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As for an ad hoc single-direction train, the last station is called the "terminus", while the first station is called the ______.

A. origin

B. source

C. start

D. initus

E. ...... (other names)

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  • This looks to me as if it might be a multiple-choice test homework or test question, and such direct questions are off-topic on ELU. I'm therefore voting to close it accordingly. – TrevorD May 4 '19 at 15:43
  • Another factor here is the meaning of terminus: it does not necessarily mean "the end of the line". Both Oxford & Cambridge dictionaries include the meaning of the "end of the route" - not necessarily the end of the line. Services can terminate at a station that also has 'through services': sometimes the train will terminate at a "through platform" and sometimes at a "terminal platform" at a station that also has through services. – TrevorD May 4 '19 at 16:48
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Depending on the sense of terminus, it can mean both the first (start) and the last (finish):

[Merriam-Webster]
1 : either end of a transportation line or travel route
also : the station, town, or city at such a place : TERMINAL

So, in that sense, the first train station would also be called a terminus. (The train station would have at least two of them; there would be more if there were several different lines of travel, each starting or finishing at one place.)


But you may be using a looser sense of the word:

3 : a final goal : a finishing point

If so, then origin is a good opposite. (Also from Merriam-Webster).

2 a : rise, beginning, or derivation from a source
// the origin of life on Earth
// The word "algebra" is of Arabic origin.
2 b : the point at which something begins or rises or from which it derives
// the origin of the custom
also : something that creates, causes, or gives rise to another
// a spring is the origin of the brook


Note that if you are actually naming stations, you'd likely pair central station or first station with final station or last station.

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  • Well, this is quite strange. The Webster dictionary says a terminus can be either the first or the last station, while the Cambridge dictionary says a terminus can only be the last station. dictionary.cambridge.org/dictionary/english/terminus – Victor May 4 '19 at 8:11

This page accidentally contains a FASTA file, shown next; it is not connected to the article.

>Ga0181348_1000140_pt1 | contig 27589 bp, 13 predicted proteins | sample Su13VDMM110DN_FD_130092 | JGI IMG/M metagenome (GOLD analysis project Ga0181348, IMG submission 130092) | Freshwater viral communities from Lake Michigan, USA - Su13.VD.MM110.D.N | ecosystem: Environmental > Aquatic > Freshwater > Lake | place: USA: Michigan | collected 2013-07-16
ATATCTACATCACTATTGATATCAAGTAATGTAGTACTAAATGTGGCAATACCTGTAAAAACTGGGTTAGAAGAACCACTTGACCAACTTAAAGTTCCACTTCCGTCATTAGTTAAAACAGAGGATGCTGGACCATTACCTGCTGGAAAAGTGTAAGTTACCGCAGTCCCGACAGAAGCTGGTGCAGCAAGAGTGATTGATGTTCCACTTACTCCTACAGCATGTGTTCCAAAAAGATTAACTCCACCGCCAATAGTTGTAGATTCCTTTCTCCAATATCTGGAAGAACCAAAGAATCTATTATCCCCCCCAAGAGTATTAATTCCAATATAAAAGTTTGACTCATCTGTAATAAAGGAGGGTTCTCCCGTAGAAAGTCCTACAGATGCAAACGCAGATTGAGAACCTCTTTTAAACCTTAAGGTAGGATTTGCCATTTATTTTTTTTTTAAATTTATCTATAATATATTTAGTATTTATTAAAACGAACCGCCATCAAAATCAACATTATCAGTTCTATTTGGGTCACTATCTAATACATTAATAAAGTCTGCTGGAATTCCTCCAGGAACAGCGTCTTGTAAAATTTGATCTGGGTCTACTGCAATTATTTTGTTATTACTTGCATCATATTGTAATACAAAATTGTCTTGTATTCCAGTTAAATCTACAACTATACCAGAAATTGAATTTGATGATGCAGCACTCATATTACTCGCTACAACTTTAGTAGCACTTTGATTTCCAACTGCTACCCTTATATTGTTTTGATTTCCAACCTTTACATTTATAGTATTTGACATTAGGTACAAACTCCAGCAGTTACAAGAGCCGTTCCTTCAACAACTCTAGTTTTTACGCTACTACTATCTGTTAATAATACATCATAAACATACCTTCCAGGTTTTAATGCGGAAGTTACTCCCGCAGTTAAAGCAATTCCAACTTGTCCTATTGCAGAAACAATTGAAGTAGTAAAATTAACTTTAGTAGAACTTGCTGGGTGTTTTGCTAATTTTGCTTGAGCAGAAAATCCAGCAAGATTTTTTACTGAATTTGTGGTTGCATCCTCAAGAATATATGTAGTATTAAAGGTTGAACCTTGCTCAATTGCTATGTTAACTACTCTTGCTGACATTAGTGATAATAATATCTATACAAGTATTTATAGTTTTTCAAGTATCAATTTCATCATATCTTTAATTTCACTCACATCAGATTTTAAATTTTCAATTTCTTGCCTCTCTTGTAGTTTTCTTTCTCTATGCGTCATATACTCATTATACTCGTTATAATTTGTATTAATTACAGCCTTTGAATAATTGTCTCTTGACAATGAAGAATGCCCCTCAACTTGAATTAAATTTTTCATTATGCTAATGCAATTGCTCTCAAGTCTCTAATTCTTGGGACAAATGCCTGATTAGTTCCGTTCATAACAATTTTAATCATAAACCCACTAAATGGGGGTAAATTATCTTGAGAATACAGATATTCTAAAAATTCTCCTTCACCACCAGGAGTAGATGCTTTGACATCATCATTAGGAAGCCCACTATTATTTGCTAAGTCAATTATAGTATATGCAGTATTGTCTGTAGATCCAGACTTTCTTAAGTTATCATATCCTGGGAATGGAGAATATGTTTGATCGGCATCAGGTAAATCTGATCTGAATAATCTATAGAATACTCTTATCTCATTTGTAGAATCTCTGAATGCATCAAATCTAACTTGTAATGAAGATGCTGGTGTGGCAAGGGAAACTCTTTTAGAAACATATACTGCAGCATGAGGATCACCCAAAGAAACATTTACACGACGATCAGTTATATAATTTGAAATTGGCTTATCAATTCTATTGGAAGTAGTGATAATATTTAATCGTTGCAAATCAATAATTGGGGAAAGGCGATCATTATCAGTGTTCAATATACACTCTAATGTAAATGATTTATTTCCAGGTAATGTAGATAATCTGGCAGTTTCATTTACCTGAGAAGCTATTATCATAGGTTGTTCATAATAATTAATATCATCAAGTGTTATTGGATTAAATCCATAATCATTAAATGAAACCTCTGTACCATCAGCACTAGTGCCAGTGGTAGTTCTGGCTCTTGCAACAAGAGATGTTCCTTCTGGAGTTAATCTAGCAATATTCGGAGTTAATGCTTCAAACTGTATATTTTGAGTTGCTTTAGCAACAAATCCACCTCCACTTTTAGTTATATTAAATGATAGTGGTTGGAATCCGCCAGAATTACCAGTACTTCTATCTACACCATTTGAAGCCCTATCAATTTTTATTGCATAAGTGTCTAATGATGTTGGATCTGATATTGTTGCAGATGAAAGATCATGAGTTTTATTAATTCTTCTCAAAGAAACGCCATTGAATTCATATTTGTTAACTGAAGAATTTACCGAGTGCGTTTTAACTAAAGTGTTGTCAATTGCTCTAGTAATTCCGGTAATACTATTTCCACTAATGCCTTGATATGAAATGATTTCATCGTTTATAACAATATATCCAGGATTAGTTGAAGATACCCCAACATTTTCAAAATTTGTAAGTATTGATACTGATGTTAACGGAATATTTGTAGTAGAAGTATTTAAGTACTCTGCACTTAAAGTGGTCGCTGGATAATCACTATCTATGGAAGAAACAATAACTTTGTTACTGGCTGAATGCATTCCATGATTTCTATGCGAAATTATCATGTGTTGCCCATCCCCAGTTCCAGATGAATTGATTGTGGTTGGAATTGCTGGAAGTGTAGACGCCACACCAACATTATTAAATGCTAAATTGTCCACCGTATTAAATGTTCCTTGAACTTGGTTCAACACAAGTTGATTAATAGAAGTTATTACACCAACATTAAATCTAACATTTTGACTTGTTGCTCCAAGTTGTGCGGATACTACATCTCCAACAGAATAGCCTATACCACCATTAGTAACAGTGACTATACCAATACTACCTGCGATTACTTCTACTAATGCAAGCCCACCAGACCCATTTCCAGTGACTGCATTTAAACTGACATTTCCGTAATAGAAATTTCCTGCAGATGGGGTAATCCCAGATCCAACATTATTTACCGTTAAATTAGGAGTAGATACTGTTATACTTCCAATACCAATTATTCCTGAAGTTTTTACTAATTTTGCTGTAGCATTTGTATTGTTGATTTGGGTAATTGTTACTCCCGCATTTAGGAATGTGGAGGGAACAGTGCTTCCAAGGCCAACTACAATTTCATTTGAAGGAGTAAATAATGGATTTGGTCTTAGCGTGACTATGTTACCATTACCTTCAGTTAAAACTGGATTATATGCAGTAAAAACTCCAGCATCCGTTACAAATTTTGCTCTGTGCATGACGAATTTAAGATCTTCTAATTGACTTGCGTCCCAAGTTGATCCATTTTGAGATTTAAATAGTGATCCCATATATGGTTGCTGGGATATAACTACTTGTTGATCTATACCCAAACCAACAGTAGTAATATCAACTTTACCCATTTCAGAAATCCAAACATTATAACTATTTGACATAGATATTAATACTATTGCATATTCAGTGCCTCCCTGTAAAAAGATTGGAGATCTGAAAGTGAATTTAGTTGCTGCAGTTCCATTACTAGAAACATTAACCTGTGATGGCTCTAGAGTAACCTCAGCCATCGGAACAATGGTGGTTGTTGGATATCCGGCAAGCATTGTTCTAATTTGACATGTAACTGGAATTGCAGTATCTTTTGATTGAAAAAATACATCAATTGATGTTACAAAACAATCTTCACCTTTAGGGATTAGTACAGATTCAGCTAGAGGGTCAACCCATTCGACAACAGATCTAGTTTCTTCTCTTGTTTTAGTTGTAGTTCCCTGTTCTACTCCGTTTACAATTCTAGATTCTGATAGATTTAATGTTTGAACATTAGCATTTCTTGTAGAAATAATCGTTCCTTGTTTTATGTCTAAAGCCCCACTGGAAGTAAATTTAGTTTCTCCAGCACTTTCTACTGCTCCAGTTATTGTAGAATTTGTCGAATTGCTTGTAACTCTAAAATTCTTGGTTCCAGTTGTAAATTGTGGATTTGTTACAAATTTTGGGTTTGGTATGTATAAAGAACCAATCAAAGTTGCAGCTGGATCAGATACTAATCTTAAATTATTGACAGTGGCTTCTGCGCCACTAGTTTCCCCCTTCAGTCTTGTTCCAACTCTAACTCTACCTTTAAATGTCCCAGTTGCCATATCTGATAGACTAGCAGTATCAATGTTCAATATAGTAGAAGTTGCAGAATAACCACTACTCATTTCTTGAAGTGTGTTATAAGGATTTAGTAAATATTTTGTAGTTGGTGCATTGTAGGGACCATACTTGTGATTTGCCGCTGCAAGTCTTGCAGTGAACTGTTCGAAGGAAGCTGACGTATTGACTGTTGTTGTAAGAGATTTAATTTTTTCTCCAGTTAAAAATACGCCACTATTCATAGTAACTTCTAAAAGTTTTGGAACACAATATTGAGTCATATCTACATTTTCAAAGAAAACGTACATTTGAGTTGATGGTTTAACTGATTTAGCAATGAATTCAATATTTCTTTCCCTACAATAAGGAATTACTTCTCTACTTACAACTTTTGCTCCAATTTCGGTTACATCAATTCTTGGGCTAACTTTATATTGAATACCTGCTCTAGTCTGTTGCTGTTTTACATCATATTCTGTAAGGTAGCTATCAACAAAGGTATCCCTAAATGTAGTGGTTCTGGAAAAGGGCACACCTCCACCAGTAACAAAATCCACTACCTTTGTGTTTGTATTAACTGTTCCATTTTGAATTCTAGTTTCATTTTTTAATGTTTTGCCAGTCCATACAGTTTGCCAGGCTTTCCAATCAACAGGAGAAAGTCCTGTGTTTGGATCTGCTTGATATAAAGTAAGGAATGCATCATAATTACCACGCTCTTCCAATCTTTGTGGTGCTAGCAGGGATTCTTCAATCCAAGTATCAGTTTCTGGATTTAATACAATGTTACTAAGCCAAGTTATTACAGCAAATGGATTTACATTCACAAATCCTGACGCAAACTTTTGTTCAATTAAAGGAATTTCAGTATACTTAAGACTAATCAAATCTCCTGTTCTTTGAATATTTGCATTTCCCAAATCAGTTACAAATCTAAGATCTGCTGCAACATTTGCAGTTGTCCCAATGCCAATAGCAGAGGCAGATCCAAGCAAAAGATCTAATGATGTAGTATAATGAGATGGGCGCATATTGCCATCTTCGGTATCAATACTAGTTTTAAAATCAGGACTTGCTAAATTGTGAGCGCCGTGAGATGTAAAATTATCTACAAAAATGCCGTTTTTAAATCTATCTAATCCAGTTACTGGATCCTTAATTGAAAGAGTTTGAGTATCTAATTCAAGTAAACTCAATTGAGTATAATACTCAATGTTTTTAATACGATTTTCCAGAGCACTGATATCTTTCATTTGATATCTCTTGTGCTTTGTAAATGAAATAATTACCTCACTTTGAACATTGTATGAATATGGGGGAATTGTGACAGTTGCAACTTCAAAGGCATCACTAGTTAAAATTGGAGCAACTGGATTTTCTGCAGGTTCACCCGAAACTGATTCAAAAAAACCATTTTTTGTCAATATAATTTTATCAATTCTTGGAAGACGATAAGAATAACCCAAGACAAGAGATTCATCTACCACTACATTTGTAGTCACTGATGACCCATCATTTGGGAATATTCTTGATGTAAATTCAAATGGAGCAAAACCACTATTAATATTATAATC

• and the Oxford dictionary also says a terminus is the last station. en.oxforddictionaries.com/definition/terminus – Victor May 4 '19 at 8:14
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    @Victor Your Oxford definition does not say the last station. It says (emphasis mine) "The end of a railway or other transport route, or a station at such a point; a terminal." A line has two ends—one at its start, the other at its finish. I'm used to terminus meaning "end point," which is both first and and last. I've used the word terminus to mean only last—but never in the context of a train station. – Jason Bassford May 4 '19 at 8:25
  • Well, this is more interesting, because "end" itself is ambiguous. It can mean the final part, e.g. "from beginning to end", while it can also mean the furthest part, e.g. "either end" and "both ends". – Victor May 4 '19 at 8:51
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The words, on British railways, are "origin" and "destination".

"Terminus" has a specific meaning, which is the end of the line, and trains cannot pass beyond that point without reversing. Many London major stations are terminals (termini) because of the way the railways were built in London.

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  • There are terminii in other places too, particularly in port cities. Hull Paragon is a terminus as is Liverpool Lime Street. Carlisle station was originally a terminus and is still on a spur from the through line so trains have to reverse out of it to continue on. – BoldBen May 4 '19 at 10:47
  • @BoldBen No one is saying there aren't! There are also terminals at Brighton, Portsmouth, Southhampton, Littlehampton, and hundreds, or even thousands, of other places! – TrevorD May 4 '19 at 15:48

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